Fulbright College Associate Professor Publishes Book on Crime Prevention Research
Mindy S. Bradley, an associate professor in the Department of Sociology and Criminal Justicein the J. William Fulbright College of Arts and Sciences, recently published a book focusing on integrating criminology into prevention science research.
Her book, titled Preventing Crime and Violence, offers an explanation of how the practices used in criminology can be helpful to those studying prevention science by providing a better understanding of crime prevention and risk factors.
The book also offers evaluations of familial, societal and criminal justice crime deterrence methods that not only detail a wide range of effective techniques, but also provide proof for why they succeed.
"My book aims to show how high-quality, theoretically-informed research improves decision-making, results in better programming, generates more cost savings to the public, and leads to better outcomes for the persons involved," Bradley said.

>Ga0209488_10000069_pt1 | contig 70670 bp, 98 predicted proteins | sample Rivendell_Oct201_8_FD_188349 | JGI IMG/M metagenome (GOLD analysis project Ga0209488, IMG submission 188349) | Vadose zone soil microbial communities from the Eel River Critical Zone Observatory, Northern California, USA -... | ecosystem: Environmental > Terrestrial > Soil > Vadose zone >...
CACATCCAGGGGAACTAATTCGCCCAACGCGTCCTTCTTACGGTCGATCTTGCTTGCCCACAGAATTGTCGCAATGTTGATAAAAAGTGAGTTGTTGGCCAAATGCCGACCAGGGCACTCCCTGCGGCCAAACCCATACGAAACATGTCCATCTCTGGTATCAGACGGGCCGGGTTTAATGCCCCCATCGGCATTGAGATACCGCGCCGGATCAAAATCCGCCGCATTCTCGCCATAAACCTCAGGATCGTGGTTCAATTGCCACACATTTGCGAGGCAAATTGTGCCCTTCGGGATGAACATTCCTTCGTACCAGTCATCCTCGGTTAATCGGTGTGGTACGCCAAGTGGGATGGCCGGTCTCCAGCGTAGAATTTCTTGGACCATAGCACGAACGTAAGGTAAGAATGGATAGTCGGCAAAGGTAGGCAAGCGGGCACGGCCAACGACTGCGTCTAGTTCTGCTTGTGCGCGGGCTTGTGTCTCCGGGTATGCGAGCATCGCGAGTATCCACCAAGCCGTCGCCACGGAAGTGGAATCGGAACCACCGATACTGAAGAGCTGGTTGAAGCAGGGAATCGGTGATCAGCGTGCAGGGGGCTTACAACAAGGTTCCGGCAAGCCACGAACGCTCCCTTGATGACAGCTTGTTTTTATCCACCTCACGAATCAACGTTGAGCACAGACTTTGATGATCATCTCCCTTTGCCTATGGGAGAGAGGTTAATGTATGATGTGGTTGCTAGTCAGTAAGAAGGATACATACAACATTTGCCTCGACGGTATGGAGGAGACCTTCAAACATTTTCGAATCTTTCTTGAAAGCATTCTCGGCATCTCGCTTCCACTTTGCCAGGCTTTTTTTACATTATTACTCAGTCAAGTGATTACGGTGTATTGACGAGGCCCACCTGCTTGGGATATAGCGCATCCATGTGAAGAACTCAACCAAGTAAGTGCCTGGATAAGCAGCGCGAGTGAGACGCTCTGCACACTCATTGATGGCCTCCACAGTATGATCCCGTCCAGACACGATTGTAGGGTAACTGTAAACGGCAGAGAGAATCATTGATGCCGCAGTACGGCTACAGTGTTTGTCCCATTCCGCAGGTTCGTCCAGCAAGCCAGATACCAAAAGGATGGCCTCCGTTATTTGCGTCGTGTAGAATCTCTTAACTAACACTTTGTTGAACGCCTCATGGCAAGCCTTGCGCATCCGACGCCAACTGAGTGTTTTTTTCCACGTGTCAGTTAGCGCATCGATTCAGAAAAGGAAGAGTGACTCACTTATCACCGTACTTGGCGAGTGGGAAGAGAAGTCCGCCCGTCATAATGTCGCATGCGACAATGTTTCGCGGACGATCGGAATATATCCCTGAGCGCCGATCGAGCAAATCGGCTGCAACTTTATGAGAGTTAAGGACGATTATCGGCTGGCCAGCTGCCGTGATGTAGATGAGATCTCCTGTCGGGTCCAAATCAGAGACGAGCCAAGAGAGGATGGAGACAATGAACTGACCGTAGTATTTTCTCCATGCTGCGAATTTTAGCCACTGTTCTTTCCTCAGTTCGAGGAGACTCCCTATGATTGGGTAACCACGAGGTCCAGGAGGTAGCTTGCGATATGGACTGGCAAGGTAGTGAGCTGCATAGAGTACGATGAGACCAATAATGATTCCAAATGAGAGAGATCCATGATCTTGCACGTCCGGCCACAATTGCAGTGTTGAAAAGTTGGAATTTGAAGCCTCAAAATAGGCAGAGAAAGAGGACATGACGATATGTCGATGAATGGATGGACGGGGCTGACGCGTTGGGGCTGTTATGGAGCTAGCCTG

Bradley said that although prevention science can easily identify key crime risk factors, it cannot distinguish between causal risk factors and factors that are simply coincidental or causally correlated. Prevention science has yet to explain why certain factors are related to crimes.
However, according to Preventing Crime and Violence, explanations of these key crime factors are at the core of criminology. Bradley said she believes that integrating criminology can help because doing so offers explanations of how and why certain risk factors cause offenses. So essentially, criminology outlines the prevailing causal processes that tie risk factors to outcomes.
Springer, the book's publisher, stated, "Preventing Crime and Violence will enhance the work of researchers, practitioners, academicians, and policymakers in public health, prevention science, criminology, and criminal justice, as well as students interested in criminology and criminal justice."
Anna Zajicek-Wageman, U of A chair and professor of sociology and criminal justice, said Bradley's book, "makes a critical contribution to the field of criminology, and opens the way for better crime prevention - which is essential to our society and the generations to come."